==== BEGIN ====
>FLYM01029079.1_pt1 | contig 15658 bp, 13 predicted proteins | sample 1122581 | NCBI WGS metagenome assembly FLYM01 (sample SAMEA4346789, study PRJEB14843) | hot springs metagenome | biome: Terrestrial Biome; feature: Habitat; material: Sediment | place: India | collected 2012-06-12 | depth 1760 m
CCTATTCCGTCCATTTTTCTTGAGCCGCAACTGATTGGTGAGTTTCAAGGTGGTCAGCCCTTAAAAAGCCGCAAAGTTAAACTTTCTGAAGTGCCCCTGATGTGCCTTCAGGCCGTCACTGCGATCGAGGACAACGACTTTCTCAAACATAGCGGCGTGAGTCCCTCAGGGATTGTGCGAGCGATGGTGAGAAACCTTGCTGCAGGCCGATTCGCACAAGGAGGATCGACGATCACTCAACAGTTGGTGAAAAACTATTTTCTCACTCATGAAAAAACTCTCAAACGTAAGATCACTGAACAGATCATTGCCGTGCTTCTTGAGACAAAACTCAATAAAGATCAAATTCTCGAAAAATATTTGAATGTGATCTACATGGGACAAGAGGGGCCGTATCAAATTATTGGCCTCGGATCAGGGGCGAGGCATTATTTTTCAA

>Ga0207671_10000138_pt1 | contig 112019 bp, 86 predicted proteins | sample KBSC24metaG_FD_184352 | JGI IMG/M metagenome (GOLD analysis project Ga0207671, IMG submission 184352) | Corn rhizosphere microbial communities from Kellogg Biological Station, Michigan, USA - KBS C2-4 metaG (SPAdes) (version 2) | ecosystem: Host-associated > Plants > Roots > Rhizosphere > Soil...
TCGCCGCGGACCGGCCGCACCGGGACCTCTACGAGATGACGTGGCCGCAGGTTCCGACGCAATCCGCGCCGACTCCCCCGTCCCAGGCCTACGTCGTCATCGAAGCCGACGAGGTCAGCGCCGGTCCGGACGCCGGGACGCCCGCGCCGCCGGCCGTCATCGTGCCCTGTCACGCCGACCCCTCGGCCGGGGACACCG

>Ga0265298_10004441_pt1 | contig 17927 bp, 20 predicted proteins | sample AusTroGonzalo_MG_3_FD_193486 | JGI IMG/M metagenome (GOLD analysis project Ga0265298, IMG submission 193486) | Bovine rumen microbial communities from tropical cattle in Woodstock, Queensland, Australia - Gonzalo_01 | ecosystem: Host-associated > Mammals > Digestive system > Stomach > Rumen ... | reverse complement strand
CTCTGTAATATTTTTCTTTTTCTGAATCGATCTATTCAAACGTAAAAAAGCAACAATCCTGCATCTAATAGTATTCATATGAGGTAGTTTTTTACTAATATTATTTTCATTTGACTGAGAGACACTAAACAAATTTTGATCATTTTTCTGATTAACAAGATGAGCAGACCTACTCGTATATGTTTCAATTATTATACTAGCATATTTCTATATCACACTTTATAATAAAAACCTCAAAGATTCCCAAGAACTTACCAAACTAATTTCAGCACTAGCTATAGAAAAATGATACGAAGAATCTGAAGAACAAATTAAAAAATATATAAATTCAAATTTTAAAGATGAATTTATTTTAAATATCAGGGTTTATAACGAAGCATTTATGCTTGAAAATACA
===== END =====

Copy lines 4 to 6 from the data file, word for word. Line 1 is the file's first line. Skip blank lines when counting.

TCGCCGCGGACCGGCCGCACCGGGACCTCTACGAGATGACGTGGCCGCAGGTTCCGACGCAATCCGCGCCGACTCCCCCGTCCCAGGCCTACGTCGTCATCGAAGCCGACGAGGTCAGCGCCGGTCCGGACGCCGGGACGCCCGCGCCGCCGGCCGTCATCGTGCCCTGTCACGCCGACCCCTCGGCCGGGGACACCG

>Ga0265298_10004441_pt1 | contig 17927 bp, 20 predicted proteins | sample AusTroGonzalo_MG_3_FD_193486 | JGI IMG/M metagenome (GOLD analysis project Ga0265298, IMG submission 193486) | Bovine rumen microbial communities from tropical cattle in Woodstock, Queensland, Australia - Gonzalo_01 | ecosystem: Host-associated > Mammals > Digestive system > Stomach > Rumen ... | reverse complement strand
CTCTGTAATATTTTTCTTTTTCTGAATCGATCTATTCAAACGTAAAAAAGCAACAATCCTGCATCTAATAGTATTCATATGAGGTAGTTTTTTACTAATATTATTTTCATTTGACTGAGAGACACTAAACAAATTTTGATCATTTTTCTGATTAACAAGATGAGCAGACCTACTCGTATATGTTTCAATTATTATACTAGCATATTTCTATATCACACTTTATAATAAAAACCTCAAAGATTCCCAAGAACTTACCAAACTAATTTCAGCACTAGCTATAGAAAAATGATACGAAGAATCTGAAGAACAAATTAAAAAATATATAAATTCAAATTTTAAAGATGAATTTATTTTAAATATCAGGGTTTATAACGAAGCATTTATGCTTGAAAATACA